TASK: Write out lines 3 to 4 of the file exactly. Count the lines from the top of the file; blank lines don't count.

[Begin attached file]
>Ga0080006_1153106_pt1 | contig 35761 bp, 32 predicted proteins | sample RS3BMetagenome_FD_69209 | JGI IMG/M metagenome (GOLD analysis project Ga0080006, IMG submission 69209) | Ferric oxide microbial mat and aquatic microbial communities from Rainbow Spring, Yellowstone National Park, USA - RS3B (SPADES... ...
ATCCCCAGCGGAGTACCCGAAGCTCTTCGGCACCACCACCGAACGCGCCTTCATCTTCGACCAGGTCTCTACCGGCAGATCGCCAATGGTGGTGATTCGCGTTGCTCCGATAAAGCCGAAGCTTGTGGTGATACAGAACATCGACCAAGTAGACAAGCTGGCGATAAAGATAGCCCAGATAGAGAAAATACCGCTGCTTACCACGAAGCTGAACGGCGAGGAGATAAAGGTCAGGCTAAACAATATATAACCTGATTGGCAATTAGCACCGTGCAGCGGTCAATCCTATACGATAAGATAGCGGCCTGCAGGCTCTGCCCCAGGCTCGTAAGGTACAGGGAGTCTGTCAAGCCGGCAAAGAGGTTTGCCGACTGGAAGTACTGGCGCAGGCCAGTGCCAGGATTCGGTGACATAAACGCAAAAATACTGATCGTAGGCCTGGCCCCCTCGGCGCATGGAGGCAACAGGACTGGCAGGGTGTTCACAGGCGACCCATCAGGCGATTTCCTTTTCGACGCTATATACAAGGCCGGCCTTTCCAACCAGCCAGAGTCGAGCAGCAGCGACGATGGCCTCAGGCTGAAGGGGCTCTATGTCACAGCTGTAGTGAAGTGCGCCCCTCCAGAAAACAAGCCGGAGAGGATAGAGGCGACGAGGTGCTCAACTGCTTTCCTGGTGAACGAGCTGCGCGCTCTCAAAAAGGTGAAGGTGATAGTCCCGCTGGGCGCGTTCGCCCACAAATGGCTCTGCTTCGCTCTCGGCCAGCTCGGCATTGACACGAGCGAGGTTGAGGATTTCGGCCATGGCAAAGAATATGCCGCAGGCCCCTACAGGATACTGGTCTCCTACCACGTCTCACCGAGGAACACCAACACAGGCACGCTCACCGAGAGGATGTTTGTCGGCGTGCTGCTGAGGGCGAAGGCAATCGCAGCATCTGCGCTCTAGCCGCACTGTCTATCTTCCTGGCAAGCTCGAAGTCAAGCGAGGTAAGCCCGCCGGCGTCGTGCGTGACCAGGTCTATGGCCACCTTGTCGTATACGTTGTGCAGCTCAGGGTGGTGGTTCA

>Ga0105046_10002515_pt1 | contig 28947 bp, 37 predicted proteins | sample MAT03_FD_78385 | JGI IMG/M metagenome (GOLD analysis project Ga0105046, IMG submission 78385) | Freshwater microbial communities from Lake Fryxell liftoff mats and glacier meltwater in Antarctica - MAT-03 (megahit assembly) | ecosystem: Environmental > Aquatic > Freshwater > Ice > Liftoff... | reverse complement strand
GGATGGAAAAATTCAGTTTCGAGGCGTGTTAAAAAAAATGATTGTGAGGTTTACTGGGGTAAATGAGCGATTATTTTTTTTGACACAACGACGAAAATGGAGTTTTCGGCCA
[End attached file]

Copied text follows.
>Ga0105046_10002515_pt1 | contig 28947 bp, 37 predicted proteins | sample MAT03_FD_78385 | JGI IMG/M metagenome (GOLD analysis project Ga0105046, IMG submission 78385) | Freshwater microbial communities from Lake Fryxell liftoff mats and glacier meltwater in Antarctica - MAT-03 (megahit assembly) | ecosystem: Environmental > Aquatic > Freshwater > Ice > Liftoff... | reverse complement strand
GGATGGAAAAATTCAGTTTCGAGGCGTGTTAAAAAAAATGATTGTGAGGTTTACTGGGGTAAATGAGCGATTATTTTTTTTGACACAACGACGAAAATGGAGTTTTCGGCCA